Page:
Making teachers the primary decisionmakers in what technologies schools use isn’t always as simple as it may sound.
School budgets are tight, technology funding comes from a wide variety of sources, and many schools have strict rules regarding the adoption of new products. District administrators must also consider technology bandwidth, relevance of the products to district and state standards, and the implications for professional development.
“There’s a difficult balance to strike,” said Keith Pomeroy, the director for technology for the 17,500-student Olentangy school district in Ohio. “You have to make sure you are considering all the direct policies, but you also have to respond to [the fact that] the tools you use today are different than five years ago.”
Mr. Pomeroy meets frequently with teachers to talk about technology needs, and the district recently launched a $10,000 innovation-grant competition for teachers with impressive proposals on how to use technology in the classroom.
Some states are enacting policies that give teachers a bigger role in what products and materials they use in the classroom.
Plans in Florida, for instance, would give teachers debit cards to use on “supplies for the classroom.” A spokeswoman for the state department of education would not disclose how much money teachers would receive or specific items that could be purchased, but the accounts would be financed with public and private dollars.
Utah recently approved its first free, teacher-created e-textbook.
But those initiatives fall short of many policy changes desired by the private sector. In a recent survey of investors and entrepreneurs by Matt Greenfield, a partner at the New York City-based investment firm Rethink Education and an opinion blogger for edweek.org, many respondents asked for major changes to the procurement process for schools.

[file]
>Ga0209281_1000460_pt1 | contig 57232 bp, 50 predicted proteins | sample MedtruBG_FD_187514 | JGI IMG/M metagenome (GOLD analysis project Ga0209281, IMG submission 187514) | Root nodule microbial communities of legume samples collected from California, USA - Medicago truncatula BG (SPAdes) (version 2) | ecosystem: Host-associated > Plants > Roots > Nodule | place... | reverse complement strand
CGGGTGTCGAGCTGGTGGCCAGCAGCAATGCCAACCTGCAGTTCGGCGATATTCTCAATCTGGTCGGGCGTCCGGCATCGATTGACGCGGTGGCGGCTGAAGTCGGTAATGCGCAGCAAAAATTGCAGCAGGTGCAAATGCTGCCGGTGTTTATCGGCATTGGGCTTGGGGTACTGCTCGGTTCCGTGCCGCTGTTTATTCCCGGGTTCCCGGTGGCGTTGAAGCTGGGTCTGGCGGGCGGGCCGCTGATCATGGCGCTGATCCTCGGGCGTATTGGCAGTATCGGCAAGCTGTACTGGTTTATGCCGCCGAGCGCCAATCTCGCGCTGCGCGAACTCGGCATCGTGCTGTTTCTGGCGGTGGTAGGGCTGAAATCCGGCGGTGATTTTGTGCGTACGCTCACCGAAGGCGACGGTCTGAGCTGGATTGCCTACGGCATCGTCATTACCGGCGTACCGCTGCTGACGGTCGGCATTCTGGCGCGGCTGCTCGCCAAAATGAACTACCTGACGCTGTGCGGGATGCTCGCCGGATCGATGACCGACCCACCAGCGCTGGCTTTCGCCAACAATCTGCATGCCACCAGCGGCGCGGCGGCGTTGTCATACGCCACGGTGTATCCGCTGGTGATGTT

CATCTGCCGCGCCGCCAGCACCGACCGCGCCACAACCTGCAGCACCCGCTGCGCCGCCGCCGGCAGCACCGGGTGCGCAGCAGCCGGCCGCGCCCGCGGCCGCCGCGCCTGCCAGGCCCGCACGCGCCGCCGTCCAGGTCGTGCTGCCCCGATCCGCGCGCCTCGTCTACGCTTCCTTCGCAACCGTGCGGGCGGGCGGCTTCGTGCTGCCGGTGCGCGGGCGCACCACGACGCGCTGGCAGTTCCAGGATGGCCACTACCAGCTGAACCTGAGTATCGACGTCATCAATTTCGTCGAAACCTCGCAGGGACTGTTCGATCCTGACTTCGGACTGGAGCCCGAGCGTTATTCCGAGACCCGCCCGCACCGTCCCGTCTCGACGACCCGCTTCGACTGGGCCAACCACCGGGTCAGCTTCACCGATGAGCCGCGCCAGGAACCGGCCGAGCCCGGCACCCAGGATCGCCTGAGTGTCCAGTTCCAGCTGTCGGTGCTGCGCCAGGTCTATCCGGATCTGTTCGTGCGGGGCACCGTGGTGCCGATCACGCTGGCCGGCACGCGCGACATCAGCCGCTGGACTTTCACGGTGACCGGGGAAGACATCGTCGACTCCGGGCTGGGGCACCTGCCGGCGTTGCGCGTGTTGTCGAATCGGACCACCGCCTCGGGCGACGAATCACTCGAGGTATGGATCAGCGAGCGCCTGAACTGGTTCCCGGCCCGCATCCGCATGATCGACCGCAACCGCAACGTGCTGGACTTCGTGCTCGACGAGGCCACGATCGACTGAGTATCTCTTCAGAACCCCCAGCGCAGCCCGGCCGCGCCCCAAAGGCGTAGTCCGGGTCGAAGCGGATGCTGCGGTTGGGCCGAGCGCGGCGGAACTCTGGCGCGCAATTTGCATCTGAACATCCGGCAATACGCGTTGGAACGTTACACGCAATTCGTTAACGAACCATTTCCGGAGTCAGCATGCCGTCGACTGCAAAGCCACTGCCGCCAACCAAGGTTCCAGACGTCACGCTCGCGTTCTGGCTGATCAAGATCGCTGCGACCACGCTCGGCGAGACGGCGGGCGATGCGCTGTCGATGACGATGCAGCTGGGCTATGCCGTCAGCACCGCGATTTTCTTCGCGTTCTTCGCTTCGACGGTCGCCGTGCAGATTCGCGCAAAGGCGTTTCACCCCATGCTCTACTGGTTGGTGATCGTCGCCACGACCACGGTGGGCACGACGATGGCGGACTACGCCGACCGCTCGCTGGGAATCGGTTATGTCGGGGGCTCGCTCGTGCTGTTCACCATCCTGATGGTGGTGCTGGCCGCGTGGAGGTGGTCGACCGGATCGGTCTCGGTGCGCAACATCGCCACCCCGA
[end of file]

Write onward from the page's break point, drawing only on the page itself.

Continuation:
“While well-intended, [the process] is counterproductive,” responded one entrepreneur. “It makes it so that those who survive the procurement process win, not the best product.”
Because of such barriers, it is unclear if consumer-focused companies will reap long-term success or achieve widespread scale in the K-12 market.
“When teachers are grabbing their own technology, it doesn’t always integrate with the curriculum,” said Katrina Stevens, a former teacher and administrator who co-founded LessonCast, a Baltimore-based company that provides customized professional development.
But given the success of consumer-focused businesses in other sectors, a “freemium” model in education is viewed as a high-risk, high-reward opportunity by investors, said Adam J. Newman, a founding and managing partner of Education Growth Advisors, a Stamford, Conn.-based education business-advisory firm. With a freemium approach, companies offer a product to users, usually teachers, for free but offer more robust versions, usually to institutions, at a cost.
Using data on disclosed K-12 venture capital investment in 2012 compiled by the Oakland-based NewSchools Venture Fund, Education Week found that 22 of this year’s 65 investments went to entities that count teachers as their primary audience, 18 of which offer some kind of free product or service. Of the $365 million invested in K-12 education so far this year—an increase over last year’s $334 million, as estimated by GSV Advisors, an investment and consulting firm—$110 million went toward teacher-focused enterprises.
A version of this article appeared in the December 05, 2012 edition of Education Week as Striking a Balance In Evaluating Teacher Buying